Clearly, if people have the resources to respond effectively to natural disasters, and are prepared for them, the likelihood of mass migration is greatly reduced. To this end we are working towards a strengthening of capacity in all our Member Organisations working in disaster prone regions, as well as improvements in the Secretariat’s ability to provide co-ordination in major emergencies. We are also building our humanitarian advocacy capacity and seeking greater participation and collaboration with other international actors, including NGO networks, the United Nations family, and other faith and inter-faith based organisations.
Caritas has a global reach and influence which government institutions do not have and our work on climate change will be integral to our humanitarian and development programmes. Our actions are grounded in the belief that humankind has a duty of stewardship towards nature; most critical of all, in securing a socially just balance of responsibility between rich and poor.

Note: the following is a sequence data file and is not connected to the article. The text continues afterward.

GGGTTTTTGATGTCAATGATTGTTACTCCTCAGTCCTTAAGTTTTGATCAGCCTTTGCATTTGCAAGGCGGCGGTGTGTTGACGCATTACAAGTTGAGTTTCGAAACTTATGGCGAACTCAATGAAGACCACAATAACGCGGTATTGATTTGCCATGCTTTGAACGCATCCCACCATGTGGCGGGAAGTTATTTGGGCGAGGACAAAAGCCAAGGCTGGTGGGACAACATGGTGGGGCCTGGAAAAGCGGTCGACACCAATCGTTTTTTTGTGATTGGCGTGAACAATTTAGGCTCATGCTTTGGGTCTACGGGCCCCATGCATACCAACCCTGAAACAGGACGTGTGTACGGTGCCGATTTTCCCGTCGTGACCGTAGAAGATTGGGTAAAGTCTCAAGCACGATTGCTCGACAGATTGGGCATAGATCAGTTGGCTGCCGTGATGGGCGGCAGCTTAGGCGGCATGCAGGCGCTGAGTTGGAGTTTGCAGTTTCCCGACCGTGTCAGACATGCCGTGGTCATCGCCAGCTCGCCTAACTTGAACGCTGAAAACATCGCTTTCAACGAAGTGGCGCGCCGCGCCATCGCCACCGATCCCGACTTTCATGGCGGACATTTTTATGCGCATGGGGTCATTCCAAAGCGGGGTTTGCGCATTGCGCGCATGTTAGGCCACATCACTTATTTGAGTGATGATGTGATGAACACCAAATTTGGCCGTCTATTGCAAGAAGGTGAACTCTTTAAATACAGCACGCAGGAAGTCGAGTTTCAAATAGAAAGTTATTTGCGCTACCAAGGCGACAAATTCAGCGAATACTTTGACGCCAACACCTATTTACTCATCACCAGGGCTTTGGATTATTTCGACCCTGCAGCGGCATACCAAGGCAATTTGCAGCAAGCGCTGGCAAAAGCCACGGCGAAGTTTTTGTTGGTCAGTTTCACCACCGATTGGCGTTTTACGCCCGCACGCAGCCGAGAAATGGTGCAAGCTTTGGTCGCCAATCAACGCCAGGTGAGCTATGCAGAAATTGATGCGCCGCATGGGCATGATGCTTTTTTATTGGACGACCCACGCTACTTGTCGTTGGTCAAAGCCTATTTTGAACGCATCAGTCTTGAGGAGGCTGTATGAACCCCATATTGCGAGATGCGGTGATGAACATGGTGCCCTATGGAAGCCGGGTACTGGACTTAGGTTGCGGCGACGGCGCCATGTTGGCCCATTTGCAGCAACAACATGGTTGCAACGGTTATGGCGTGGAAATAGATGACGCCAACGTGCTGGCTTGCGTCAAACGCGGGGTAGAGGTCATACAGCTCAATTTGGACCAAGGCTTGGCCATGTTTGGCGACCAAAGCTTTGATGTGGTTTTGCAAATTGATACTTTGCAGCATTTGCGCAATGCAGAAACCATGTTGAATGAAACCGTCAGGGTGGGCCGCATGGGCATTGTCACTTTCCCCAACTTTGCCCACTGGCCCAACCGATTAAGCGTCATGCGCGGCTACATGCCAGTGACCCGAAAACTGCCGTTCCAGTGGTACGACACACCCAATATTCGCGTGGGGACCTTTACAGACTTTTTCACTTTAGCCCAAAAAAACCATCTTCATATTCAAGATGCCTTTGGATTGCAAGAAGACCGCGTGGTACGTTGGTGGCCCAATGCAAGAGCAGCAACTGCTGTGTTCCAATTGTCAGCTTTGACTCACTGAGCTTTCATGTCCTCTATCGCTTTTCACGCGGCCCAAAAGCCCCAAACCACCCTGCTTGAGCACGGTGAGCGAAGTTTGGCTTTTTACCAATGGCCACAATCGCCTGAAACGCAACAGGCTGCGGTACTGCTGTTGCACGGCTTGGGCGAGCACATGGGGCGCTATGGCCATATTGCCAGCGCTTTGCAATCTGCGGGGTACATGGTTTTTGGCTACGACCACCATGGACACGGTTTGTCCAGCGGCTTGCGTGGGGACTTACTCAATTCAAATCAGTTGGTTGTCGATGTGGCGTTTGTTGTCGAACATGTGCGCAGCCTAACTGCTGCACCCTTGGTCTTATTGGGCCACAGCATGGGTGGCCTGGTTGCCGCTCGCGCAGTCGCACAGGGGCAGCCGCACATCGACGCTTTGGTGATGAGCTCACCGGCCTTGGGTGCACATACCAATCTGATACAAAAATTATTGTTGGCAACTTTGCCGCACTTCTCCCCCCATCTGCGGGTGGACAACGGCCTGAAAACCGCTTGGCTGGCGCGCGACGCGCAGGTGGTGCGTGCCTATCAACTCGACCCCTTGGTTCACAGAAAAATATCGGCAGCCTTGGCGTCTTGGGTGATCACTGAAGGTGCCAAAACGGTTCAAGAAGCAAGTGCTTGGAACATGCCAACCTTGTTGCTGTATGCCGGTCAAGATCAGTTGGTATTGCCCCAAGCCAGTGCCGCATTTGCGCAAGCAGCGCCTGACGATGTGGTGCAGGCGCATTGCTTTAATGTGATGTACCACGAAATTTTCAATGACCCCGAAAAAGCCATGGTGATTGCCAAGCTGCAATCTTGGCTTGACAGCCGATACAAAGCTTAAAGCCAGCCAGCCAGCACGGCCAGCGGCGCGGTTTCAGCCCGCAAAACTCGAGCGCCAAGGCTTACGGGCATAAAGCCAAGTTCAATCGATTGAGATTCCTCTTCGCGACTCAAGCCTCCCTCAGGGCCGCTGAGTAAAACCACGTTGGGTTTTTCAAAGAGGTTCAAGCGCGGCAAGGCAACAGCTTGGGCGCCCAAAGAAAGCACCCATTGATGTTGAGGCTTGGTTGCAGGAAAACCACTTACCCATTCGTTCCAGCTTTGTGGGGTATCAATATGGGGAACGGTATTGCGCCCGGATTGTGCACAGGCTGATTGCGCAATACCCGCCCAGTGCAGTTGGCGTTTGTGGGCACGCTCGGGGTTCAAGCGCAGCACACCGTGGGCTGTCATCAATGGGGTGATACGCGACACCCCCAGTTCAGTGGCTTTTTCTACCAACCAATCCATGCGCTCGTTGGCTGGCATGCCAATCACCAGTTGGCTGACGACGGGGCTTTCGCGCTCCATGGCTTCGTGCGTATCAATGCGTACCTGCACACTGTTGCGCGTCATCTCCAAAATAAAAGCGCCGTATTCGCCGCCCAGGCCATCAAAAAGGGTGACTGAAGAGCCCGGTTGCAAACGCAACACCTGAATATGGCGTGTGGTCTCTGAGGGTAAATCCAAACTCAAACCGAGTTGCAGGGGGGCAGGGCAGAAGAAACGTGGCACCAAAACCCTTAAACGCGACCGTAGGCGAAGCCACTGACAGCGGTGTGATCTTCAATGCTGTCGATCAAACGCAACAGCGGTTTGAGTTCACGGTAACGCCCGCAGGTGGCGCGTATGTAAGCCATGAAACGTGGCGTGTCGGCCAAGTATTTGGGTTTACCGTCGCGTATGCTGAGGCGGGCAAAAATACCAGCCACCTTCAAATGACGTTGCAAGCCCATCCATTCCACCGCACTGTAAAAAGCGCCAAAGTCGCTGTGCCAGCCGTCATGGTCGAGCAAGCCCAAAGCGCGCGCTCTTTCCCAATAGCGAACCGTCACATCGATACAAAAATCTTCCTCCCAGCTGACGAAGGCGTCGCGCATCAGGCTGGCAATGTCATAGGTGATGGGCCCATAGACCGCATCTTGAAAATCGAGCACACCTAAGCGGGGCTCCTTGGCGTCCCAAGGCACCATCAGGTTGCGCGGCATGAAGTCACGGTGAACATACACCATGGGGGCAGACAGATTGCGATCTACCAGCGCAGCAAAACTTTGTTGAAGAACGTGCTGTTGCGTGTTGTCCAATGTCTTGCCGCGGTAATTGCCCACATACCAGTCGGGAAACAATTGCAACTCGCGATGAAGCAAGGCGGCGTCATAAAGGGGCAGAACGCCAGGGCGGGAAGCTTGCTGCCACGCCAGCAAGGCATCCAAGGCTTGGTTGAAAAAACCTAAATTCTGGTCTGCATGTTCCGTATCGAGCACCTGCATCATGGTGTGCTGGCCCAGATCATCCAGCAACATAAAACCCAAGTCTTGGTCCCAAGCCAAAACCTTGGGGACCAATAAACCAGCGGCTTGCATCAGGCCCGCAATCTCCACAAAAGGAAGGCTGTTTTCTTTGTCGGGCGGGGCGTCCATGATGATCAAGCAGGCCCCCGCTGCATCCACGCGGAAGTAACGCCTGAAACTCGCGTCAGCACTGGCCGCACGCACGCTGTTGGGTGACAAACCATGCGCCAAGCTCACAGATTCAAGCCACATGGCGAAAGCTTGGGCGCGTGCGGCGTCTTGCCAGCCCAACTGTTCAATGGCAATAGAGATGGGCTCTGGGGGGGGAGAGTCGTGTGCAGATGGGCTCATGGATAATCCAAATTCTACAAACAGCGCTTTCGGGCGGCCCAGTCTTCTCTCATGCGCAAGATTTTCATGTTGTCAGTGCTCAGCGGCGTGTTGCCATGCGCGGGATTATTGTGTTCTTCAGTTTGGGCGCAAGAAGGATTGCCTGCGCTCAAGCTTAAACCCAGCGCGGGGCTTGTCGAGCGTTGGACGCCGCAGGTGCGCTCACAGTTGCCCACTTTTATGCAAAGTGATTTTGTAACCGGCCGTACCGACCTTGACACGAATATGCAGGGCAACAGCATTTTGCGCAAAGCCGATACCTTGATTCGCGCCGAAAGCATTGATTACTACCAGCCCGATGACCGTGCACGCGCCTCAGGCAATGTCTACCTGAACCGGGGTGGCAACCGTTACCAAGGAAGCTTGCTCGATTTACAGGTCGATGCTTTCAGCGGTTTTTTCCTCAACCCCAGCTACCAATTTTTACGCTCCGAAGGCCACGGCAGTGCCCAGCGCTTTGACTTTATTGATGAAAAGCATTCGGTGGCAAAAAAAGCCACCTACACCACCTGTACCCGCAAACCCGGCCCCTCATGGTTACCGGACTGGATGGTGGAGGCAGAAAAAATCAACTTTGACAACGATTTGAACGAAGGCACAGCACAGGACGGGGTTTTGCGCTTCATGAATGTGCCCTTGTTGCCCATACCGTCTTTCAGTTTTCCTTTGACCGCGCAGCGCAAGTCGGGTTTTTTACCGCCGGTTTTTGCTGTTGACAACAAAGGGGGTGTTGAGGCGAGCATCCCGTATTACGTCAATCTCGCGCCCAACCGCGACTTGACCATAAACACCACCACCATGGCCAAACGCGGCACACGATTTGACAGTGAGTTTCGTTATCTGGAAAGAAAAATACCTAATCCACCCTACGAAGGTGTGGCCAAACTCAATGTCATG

I see this type of migration, at least in part, as a product of globalisation. The increasing connectivity that is a feature of globalisation highlights the inequalities that exist in our world; and it facilitates the movement of peoples; while the economics of globalisation seems to always create winners and losers, exacerbating the inequalities that already exist.
There is a tendency among the richer nations of the world to want to cherry-pick the bits of the globalisation phenomenon that suit them; they build bridges with one hand, and put up barriers with the other: “We want you to come and work for us, but not you.”… “You can bring your skills to our country, but don’t bring your culture.”